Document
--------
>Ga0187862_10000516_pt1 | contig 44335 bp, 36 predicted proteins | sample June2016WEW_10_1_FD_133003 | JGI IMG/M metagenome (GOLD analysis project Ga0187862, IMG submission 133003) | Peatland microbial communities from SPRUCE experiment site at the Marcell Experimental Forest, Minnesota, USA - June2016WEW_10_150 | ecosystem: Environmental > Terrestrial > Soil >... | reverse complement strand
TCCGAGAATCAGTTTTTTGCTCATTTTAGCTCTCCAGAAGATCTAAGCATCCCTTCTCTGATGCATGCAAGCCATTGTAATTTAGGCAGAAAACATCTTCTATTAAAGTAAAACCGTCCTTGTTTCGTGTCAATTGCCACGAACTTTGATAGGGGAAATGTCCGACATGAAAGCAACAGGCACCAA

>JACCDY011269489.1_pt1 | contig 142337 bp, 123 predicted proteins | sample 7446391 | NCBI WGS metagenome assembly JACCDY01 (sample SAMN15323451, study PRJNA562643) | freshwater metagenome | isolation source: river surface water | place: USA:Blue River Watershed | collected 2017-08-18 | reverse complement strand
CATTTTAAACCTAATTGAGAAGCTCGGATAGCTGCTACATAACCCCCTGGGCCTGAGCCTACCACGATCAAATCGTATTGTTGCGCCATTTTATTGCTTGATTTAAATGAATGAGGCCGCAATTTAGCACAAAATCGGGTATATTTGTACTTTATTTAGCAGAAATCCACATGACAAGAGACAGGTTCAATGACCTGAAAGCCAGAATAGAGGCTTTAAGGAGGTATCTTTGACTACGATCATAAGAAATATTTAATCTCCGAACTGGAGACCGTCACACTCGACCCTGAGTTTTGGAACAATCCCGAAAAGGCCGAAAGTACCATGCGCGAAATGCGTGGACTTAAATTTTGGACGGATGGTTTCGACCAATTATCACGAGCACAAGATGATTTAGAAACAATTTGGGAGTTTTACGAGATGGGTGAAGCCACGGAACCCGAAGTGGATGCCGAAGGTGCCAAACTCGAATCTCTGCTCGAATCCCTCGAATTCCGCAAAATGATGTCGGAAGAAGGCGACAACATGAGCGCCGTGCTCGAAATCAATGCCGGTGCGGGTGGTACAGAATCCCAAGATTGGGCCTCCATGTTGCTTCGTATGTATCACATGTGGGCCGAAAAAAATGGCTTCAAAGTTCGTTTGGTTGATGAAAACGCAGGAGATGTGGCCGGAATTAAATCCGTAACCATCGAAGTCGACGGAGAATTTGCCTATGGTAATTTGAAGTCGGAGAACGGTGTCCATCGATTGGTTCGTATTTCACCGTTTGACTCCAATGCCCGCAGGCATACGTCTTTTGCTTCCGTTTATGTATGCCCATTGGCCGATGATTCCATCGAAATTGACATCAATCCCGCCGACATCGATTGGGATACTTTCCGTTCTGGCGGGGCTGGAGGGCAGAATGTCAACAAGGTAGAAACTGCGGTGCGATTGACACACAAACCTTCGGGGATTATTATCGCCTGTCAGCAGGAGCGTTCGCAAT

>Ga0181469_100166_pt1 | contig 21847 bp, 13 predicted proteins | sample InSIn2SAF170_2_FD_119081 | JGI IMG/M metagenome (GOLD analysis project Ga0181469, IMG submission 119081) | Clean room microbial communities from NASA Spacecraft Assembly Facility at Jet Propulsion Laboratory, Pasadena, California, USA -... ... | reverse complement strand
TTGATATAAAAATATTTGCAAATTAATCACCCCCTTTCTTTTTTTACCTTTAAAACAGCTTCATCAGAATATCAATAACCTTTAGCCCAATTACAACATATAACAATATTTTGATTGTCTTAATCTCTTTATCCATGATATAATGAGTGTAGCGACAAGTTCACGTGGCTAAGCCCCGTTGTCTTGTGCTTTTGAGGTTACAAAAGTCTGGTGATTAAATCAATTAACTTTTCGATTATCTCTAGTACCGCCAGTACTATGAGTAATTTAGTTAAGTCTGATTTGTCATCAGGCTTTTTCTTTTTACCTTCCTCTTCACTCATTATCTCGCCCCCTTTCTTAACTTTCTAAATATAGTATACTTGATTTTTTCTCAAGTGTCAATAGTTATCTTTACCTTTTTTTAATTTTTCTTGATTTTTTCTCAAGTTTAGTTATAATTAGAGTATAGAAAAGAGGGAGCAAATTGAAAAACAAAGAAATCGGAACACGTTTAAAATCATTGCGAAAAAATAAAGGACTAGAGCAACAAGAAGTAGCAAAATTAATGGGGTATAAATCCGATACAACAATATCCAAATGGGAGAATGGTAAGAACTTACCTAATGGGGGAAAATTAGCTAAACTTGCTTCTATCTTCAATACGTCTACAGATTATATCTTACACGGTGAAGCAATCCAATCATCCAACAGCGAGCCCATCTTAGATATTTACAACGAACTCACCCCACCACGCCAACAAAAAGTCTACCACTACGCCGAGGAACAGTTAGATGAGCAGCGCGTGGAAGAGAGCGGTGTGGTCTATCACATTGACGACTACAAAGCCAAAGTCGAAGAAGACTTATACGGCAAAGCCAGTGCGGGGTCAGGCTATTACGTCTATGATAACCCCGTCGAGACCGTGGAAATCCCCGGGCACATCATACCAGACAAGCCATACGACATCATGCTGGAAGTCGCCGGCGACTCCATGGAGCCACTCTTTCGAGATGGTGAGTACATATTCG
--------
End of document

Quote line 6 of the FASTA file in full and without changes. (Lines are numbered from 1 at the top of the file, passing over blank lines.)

TTGATATAAAAATATTTGCAAATTAATCACCCCCTTTCTTTTTTTACCTTTAAAACAGCTTCATCAGAATATCAATAACCTTTAGCCCAATTACAACATATAACAATATTTTGATTGTCTTAATCTCTTTATCCATGATATAATGAGTGTAGCGACAAGTTCACGTGGCTAAGCCCCGTTGTCTTGTGCTTTTGAGGTTACAAAAGTCTGGTGATTAAATCAATTAACTTTTCGATTATCTCTAGTACCGCCAGTACTATGAGTAATTTAGTTAAGTCTGATTTGTCATCAGGCTTTTTCTTTTTACCTTCCTCTTCACTCATTATCTCGCCCCCTTTCTTAACTTTCTAAATATAGTATACTTGATTTTTTCTCAAGTGTCAATAGTTATCTTTACCTTTTTTTAATTTTTCTTGATTTTTTCTCAAGTTTAGTTATAATTAGAGTATAGAAAAGAGGGAGCAAATTGAAAAACAAAGAAATCGGAACACGTTTAAAATCATTGCGAAAAAATAAAGGACTAGAGCAACAAGAAGTAGCAAAATTAATGGGGTATAAATCCGATACAACAATATCCAAATGGGAGAATGGTAAGAACTTACCTAATGGGGGAAAATTAGCTAAACTTGCTTCTATCTTCAATACGTCTACAGATTATATCTTACACGGTGAAGCAATCCAATCATCCAACAGCGAGCCCATCTTAGATATTTACAACGAACTCACCCCACCACGCCAACAAAAAGTCTACCACTACGCCGAGGAACAGTTAGATGAGCAGCGCGTGGAAGAGAGCGGTGTGGTCTATCACATTGACGACTACAAAGCCAAAGTCGAAGAAGACTTATACGGCAAAGCCAGTGCGGGGTCAGGCTATTACGTCTATGATAACCCCGTCGAGACCGTGGAAATCCCCGGGCACATCATACCAGACAAGCCATACGACATCATGCTGGAAGTCGCCGGCGACTCCATGGAGCCACTCTTTCGAGATGGTGAGTACATATTCG